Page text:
And when guard C.J. Watson’s left-handed layup rolled in, giving him a career-high 40 points, the players erupted in delight. It was a moment that showed why these players are happy that the team is unlikely to make a trade by today’s noon deadline.

“Things are feeling good,” rookie guard Stephen Curry said. “You can tell. Everybody’s smiling, having fun. “… Hopefully this whole unit’s going to be back next year.”

Kings to trade Kevin Martin to Rockets

Adrian Wojnarowski and Marc J. Spears of Yahoo report:

Kings to trade Kevin Martin to Rockets

The Houston Rockets have reached an agreement in principle to acquire Kevin Martin from the Sacramento Kings, league sources told Yahoo! Sports.

The proposed deal has the Rockets sending Tracy McGrady, Carl Landry and Joey Dorsey to the Kings for Martin, Sergio Rodriguez, Hilton Armstrong and Kenny Thomas.

Two league sources tell Y! Sports the Kings are unsure whether they will keep McGrady or expand the trade to three teams and send him to the New York Knicks.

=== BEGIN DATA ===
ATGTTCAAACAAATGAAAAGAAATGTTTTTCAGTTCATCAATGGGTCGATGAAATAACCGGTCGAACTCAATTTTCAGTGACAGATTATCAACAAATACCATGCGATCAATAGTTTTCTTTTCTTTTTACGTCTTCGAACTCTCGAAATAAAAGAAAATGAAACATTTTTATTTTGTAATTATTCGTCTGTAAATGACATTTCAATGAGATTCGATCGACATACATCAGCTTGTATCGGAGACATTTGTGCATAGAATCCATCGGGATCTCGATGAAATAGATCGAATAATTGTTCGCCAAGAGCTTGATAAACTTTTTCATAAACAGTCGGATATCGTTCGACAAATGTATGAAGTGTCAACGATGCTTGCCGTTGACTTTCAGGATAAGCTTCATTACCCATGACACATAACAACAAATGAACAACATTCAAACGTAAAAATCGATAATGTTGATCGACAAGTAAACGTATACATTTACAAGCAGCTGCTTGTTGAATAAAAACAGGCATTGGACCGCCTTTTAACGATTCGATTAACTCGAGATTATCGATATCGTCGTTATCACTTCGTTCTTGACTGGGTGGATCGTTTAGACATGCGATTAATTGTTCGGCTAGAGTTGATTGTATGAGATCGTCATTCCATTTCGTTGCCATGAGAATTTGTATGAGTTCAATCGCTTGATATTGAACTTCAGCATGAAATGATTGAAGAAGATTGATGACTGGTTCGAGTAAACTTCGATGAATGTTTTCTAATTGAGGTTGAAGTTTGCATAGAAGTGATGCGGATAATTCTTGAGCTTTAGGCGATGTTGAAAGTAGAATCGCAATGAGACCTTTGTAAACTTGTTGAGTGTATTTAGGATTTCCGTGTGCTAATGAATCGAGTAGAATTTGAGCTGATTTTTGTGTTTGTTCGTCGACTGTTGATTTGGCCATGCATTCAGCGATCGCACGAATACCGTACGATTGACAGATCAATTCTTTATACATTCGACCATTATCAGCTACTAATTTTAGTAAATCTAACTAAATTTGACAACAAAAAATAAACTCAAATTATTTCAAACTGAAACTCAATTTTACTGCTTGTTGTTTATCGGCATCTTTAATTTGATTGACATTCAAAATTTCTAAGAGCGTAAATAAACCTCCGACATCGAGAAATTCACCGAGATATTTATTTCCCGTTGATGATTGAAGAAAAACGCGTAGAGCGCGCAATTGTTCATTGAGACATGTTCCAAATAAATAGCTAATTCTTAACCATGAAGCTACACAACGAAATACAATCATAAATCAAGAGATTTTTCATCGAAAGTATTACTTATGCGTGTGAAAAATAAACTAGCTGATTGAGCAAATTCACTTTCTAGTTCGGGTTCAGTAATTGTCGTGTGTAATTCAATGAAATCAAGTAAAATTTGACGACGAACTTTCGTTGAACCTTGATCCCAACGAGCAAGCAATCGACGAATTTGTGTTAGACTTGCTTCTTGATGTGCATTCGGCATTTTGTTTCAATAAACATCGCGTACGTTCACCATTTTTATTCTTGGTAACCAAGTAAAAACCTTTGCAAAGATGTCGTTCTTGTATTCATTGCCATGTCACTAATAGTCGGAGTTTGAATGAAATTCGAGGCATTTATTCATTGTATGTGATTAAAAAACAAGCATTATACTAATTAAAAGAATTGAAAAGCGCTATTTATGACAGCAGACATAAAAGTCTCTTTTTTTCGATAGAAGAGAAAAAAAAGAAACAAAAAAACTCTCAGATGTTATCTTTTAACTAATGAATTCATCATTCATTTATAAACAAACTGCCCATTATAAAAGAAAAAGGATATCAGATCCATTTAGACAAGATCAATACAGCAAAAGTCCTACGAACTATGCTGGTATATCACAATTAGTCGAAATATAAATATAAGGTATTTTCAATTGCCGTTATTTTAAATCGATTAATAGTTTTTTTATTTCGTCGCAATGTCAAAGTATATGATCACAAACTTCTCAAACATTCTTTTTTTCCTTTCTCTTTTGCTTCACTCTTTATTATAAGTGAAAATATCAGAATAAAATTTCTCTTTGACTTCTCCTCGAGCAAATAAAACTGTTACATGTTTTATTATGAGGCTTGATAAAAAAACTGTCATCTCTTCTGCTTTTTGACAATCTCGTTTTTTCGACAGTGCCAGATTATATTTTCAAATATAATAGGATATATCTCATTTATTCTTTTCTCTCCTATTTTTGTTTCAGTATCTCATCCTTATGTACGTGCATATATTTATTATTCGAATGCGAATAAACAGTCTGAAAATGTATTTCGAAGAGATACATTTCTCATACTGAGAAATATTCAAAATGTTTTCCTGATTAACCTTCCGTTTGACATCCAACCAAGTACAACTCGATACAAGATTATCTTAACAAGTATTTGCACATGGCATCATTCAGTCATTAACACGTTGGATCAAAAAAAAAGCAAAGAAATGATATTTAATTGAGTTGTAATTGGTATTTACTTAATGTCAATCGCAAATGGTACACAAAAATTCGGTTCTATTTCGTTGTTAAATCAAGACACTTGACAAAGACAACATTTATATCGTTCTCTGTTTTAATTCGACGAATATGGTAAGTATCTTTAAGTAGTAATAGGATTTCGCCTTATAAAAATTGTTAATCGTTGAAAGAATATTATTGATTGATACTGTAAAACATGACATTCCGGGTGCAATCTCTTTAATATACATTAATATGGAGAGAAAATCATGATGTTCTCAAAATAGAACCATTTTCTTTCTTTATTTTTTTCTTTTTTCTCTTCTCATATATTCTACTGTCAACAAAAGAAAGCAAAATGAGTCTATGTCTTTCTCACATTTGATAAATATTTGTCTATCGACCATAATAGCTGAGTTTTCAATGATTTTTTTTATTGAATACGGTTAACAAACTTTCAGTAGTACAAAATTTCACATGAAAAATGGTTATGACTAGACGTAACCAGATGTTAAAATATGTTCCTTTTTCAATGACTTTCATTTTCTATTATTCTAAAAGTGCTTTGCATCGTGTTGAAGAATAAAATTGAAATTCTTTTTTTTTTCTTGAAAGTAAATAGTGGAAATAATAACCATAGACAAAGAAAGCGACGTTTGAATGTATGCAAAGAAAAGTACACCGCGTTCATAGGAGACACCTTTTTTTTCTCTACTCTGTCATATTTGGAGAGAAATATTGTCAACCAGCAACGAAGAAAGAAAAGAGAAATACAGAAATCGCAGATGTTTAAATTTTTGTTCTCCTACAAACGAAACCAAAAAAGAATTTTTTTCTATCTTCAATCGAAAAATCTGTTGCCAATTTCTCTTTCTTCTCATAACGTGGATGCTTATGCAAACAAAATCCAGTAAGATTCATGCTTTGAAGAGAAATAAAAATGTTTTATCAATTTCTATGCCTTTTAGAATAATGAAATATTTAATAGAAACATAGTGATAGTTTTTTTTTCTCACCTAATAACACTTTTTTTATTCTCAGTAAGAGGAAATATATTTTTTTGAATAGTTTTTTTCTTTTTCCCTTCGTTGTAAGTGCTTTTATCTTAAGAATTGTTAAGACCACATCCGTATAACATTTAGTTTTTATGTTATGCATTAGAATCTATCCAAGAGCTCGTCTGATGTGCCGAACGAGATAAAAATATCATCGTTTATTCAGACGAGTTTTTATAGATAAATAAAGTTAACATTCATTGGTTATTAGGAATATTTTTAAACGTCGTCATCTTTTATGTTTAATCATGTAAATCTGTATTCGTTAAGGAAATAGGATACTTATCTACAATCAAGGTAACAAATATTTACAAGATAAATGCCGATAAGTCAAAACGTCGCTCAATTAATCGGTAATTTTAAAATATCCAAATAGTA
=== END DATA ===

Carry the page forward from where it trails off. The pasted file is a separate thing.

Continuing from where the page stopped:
McGrady’s agent, Arn Tellem, had worked diligently with the Rockets to broker a trade for T-Mac to the Knicks, and sources say he’s now determined to get him out of Sacramento. Tellem also represents the Kings’ prized rookie, Tyreke Evans.

Wizards trade Antawn Jamison to Cavaliers

The Washington Wizards had a “big three” of Gilbert Arenas, Caron Butler and Antawn Jamison. Though only Jamison is considered an actual big-man in today’s NBA — and he’s undersized and more of a tweener forward than a true power forward — they were called that because those guys were the nucleus of the team. The foundation. Here to stay.

But Arenas was suspended and his future may be elsewhere. Butler was traded in a better-than-expected deal that brought Josh Howard to D.C. And now, Jamison is gone.